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Adult learners

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It is radically different to design training courses and material for adults than any other group. Adult learning follows certain principles listed below and adapted from: Malcolm S. Knowles, Elwood E. Holton III, & Richard A. Swanson, (2005) The Adult Learner: The Definitive Classic in Adult Education and Human Resource Development, Burlington, MA: Elsevier.

1. Adults are often concerned that participating in a group will
make them look weak, either professionally or personally.
• Design training workshops, educational exercises, and discussion sessions that help people feel safe enough to ask questions and confident that they will be respected.
• Don’t ask people to take risks too early in a workshop or course (for example, engaging in a role play exercise) unless they already know each other well.
• Provide opportunities and allow time for people to establish themselves in the group.

2. Adults bring a great deal of experience and knowledge to any learning situation.
• Show respect for participants’ experience by asking them to share ideas, opinions, and knowledge. Verbally recognise that they may be a good resource for reaching your teaching goals.
• A needs assessment can tel l you more about the individuals in the group. Or, if you already know the participants, you may realise that particular individuals can provide helpful input before, during, or after your session(s) – see point 5 below.

3. Adults are decision-makers and self-directed learners.
• Do not seek to make people obey you. Adults will do what
they need to do.
• Be the “guide on the side” rather than the “sage on the stage”.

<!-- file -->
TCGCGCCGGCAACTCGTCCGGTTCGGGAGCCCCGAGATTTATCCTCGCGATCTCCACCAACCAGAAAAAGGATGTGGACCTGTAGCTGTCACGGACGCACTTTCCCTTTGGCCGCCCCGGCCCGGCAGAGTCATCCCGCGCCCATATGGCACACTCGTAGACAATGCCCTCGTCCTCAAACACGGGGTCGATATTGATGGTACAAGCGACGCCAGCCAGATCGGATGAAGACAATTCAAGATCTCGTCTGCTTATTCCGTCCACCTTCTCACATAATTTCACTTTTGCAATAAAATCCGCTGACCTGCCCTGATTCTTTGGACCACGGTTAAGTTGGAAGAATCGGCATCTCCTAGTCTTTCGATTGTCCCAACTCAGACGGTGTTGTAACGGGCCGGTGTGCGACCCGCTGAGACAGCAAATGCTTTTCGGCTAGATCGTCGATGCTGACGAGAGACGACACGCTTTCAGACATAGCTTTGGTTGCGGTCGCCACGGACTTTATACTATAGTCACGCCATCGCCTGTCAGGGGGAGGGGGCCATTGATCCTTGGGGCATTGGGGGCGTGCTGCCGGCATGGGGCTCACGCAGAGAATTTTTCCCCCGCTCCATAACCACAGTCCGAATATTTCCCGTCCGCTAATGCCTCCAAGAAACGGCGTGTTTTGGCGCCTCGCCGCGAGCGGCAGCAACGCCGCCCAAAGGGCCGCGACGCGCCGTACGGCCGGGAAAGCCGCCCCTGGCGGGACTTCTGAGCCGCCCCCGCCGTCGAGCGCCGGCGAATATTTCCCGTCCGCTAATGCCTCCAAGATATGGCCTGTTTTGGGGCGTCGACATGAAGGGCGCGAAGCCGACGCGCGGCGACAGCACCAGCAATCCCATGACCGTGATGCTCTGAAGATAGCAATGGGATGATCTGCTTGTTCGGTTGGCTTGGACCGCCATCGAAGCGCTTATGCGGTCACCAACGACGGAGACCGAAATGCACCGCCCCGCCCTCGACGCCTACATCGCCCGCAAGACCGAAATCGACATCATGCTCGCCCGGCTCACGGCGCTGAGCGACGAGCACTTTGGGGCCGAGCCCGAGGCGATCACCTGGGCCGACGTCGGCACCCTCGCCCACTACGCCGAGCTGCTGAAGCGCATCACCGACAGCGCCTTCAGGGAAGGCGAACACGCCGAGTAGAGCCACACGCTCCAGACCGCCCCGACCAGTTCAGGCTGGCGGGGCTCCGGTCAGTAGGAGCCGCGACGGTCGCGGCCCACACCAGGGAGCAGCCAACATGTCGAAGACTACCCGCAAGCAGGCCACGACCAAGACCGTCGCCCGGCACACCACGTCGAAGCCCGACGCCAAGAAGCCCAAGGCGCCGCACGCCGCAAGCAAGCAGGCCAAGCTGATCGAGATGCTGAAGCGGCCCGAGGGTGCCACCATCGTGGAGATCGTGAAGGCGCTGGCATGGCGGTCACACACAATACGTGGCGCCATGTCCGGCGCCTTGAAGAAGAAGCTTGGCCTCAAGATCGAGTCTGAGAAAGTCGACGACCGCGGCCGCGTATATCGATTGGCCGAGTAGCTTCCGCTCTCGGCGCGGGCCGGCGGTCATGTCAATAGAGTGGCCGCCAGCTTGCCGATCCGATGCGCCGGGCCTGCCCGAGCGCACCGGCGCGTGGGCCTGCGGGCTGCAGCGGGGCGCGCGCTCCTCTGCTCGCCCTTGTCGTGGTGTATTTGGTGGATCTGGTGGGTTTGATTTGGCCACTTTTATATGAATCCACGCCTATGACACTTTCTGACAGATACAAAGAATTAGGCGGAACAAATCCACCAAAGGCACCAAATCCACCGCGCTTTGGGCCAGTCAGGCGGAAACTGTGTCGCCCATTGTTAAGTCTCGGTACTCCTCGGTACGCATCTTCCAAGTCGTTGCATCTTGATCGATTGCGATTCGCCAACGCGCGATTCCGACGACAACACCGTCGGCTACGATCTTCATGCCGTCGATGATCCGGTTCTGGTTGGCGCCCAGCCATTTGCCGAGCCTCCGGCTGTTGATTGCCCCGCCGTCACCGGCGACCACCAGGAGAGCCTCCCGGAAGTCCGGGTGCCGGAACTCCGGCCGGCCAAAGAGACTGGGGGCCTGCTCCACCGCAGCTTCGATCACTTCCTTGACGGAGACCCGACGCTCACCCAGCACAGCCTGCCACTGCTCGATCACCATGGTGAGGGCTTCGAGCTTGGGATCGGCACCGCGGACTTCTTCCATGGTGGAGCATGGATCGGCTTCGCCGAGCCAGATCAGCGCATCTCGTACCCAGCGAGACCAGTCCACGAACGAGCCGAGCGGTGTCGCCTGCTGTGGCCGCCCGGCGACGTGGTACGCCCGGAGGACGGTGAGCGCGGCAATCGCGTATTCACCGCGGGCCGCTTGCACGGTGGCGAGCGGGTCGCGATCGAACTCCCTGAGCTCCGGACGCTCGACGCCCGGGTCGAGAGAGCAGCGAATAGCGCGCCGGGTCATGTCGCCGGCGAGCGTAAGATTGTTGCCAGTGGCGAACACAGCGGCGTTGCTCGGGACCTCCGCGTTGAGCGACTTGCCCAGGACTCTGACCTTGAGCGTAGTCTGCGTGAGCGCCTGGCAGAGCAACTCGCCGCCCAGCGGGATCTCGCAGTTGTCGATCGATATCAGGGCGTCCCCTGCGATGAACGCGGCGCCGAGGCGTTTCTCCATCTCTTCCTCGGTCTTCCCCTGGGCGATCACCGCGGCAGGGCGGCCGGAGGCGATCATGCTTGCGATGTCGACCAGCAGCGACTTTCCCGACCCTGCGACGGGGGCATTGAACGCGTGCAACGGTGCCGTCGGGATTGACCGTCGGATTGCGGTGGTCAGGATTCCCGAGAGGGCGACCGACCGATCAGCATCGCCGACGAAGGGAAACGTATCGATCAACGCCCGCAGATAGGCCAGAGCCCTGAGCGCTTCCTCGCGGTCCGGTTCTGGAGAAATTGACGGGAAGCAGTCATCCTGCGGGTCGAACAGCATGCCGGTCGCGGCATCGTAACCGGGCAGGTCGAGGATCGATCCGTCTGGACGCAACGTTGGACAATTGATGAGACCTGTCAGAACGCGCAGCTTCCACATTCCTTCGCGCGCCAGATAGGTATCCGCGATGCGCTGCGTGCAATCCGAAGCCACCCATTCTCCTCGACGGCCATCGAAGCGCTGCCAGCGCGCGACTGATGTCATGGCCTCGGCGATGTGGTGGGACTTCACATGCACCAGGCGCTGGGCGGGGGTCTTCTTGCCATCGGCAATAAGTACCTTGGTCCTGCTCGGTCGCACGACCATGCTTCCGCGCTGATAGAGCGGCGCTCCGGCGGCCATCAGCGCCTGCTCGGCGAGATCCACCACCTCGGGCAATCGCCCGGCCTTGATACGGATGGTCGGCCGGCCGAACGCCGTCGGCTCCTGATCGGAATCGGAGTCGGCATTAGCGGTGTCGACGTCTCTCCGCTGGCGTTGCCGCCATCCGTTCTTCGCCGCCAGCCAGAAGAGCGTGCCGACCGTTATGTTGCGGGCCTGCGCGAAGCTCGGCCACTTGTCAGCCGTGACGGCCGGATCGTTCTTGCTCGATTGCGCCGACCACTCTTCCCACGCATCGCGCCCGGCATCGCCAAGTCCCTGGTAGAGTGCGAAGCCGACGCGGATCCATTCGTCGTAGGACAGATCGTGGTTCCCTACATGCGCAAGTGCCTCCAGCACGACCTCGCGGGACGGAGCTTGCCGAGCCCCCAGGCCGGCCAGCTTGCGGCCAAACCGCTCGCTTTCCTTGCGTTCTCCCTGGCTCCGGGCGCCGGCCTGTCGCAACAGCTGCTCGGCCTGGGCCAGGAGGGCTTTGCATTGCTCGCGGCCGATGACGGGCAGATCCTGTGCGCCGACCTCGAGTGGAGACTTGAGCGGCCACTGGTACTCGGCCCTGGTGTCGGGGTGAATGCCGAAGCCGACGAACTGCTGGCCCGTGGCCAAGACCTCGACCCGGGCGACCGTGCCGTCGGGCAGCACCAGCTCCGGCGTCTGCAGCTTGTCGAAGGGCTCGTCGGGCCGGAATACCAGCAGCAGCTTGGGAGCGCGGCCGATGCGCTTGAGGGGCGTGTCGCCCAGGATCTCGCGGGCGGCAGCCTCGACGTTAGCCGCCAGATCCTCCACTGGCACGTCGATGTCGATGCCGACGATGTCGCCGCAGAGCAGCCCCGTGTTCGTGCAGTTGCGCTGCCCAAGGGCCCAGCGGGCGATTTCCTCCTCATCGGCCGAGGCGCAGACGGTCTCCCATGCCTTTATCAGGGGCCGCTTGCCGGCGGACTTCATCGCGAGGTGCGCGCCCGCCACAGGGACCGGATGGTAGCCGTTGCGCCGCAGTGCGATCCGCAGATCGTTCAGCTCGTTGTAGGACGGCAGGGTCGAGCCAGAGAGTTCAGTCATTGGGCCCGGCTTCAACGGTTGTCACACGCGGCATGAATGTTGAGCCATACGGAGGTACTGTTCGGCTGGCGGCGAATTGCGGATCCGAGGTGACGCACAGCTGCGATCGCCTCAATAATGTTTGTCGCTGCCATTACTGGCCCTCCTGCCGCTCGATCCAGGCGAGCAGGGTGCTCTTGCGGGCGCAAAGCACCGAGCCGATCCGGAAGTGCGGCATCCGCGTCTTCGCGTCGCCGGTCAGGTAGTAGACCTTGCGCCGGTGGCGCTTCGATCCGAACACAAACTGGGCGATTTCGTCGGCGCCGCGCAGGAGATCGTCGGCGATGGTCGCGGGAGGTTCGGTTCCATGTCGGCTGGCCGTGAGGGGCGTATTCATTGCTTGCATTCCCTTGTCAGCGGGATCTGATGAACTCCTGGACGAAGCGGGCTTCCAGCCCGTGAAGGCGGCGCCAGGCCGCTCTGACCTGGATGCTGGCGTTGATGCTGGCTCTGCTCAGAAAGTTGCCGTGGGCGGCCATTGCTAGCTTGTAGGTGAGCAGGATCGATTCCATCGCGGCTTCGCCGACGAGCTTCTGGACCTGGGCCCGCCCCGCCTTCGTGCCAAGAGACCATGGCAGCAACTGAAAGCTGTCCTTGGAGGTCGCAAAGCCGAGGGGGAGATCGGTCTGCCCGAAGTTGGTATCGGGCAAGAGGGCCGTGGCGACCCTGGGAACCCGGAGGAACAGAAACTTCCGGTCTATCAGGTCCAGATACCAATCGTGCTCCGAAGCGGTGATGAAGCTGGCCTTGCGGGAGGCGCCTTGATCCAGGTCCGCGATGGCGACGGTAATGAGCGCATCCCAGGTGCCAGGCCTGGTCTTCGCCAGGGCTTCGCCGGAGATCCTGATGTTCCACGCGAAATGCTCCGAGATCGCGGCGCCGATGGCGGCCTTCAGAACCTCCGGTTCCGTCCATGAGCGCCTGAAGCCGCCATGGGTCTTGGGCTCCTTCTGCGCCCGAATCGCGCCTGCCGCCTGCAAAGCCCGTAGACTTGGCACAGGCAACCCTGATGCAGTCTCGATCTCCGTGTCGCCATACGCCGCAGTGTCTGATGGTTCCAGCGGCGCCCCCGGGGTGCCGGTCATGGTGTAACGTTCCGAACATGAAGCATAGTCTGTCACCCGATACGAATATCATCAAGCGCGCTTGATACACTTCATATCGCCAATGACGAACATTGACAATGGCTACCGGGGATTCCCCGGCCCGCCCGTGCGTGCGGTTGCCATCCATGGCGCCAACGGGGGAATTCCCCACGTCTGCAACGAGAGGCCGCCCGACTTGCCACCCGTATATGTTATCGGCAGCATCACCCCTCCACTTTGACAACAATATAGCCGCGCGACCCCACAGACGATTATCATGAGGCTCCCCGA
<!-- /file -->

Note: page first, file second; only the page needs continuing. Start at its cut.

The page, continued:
• Listen to what they want and need and be flexible in your planning. Seek feedback from the group. Change your approach if your agenda or methods are not working.

4. Adults are motivated by information or tasks that they find meaningful.
• Conduct some type of needs assessment so that you are aware of what people want (and need) to learn, how much they already know, and the kinds of “generative themes” that might affect their attention span.
• Generative themes are concerns/issues that are most important in a person’s life.
•Generative themes may enhance or challenge a person’s ability to learn.
•They could include such things as the fear of losing a job, the health of a loved one, the desire for a promotion, the need for a change, the pending birth of a child, problems in a relationship, or new possibilities for growth and development.

5. Adults have many responsibilities and can be impatient when their time is wasted.
• Be thoughtful and kind.
• Begin and end your session on time.
• Understand who is in the audience and why they are participating.
• Learn what questions they have about the subject.
• Don’t cover material they already know unless there is a good reason for it.
• Recognise that your subject is only one of many that participants may be interested in learning more about.

The following are more specific tips and style in adult learning:

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